2. Authorization Misuse (LCNC-SEC-02)
    See point 4.
  3. Data Leakage and Unexpected Consequences (LCNC-SEC-03)
    See point 4.
  4. Authentication and Secure Communication Failures (LCNC-SEC-04)
    Points 2 to 4 are closely related to connectors that establish connections to other external systems. Here, misuse of authorizations, data leaks or breakdowns in authentication and secure communication can occur with many low-code platforms. In A12, such connectors are not part of the direct modeling scope. There are pre-built adapters to common external systems. However, they are used exclusively by the development team according to individual needs and are specifically secured.
  5. Security Misconfiguration (LCNC-SEC-05)
    Point 5 summarizes anonymous access to sensitive data, unprotected public endpoints, and problems related to multitenant applications under the overall category of “misconfiguration”. In A12, we follow the concept of “Security by Default”. This means that all deployed modules are configured securely in the standard. In the documentation, we draw particular attention to configurations that have an impact on the security of the application and that must be taken into account in individual solutions.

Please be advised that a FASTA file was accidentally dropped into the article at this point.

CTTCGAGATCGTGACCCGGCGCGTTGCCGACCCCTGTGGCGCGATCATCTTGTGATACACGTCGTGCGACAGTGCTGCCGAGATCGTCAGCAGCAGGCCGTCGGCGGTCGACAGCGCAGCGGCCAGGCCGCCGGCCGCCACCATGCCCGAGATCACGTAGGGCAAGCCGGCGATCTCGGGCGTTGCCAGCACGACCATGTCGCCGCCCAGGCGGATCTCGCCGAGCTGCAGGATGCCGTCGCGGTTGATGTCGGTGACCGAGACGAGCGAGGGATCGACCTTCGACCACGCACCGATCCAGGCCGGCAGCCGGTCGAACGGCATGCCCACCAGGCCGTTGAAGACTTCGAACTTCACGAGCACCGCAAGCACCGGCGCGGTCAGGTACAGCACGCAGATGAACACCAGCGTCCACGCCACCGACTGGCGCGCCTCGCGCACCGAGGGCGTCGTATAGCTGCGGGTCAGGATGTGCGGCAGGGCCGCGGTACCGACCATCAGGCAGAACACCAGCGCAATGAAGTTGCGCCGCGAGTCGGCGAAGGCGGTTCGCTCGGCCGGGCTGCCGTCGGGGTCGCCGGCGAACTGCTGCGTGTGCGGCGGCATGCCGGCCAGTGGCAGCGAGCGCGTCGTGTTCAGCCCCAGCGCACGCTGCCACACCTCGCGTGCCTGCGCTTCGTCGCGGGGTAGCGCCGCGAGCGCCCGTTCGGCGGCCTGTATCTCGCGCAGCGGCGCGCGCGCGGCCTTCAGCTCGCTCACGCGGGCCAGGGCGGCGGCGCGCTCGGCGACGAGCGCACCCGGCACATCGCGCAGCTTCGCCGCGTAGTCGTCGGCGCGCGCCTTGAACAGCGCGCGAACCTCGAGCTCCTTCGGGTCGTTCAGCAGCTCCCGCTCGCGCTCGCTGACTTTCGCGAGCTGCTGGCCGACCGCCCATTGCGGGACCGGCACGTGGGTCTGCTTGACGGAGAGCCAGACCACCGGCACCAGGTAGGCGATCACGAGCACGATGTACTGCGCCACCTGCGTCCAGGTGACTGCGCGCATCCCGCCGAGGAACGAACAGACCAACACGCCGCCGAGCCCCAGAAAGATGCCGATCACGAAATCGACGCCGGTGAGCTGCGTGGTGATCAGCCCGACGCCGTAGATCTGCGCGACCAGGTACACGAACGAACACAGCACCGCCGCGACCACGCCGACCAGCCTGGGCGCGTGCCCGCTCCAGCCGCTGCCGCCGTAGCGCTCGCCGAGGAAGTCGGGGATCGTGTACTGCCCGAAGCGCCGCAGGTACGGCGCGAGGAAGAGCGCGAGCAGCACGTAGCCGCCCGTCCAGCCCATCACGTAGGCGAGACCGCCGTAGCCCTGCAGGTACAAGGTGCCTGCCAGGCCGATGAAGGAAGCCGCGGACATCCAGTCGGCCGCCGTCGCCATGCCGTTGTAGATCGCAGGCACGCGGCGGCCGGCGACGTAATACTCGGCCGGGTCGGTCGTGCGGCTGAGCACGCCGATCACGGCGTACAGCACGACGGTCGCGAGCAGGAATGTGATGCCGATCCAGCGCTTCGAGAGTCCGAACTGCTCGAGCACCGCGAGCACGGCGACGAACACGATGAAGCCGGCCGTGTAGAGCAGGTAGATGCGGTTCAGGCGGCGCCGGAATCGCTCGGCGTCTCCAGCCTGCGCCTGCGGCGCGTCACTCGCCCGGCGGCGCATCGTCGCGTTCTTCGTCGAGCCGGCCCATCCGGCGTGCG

6. Injection Handling Failures (LCNC-SEC-06)
    Point 6 addresses risks from malicious code injection via user-supplied data – a threat that potentially affects all web applications. To validate user input, A12 uses rigorous validation on both the client and server side. If the application also allows input from other sources, project-specific security precautions must be taken.
  7. Vulnerable and Untrusted Components (LCNC-SEC-07)
    Point 7 covers all risks caused by the use of vulnerable and untrusted components. In A12 development, we have implemented processes to regularly check all our dependencies for known vulnerabilities. As part of the build pipeline, our homegrown tool ATLAS performs various security scans. Potential vulnerabilities of the A12 platform and of applications based on standard A12 components are thus detected very early.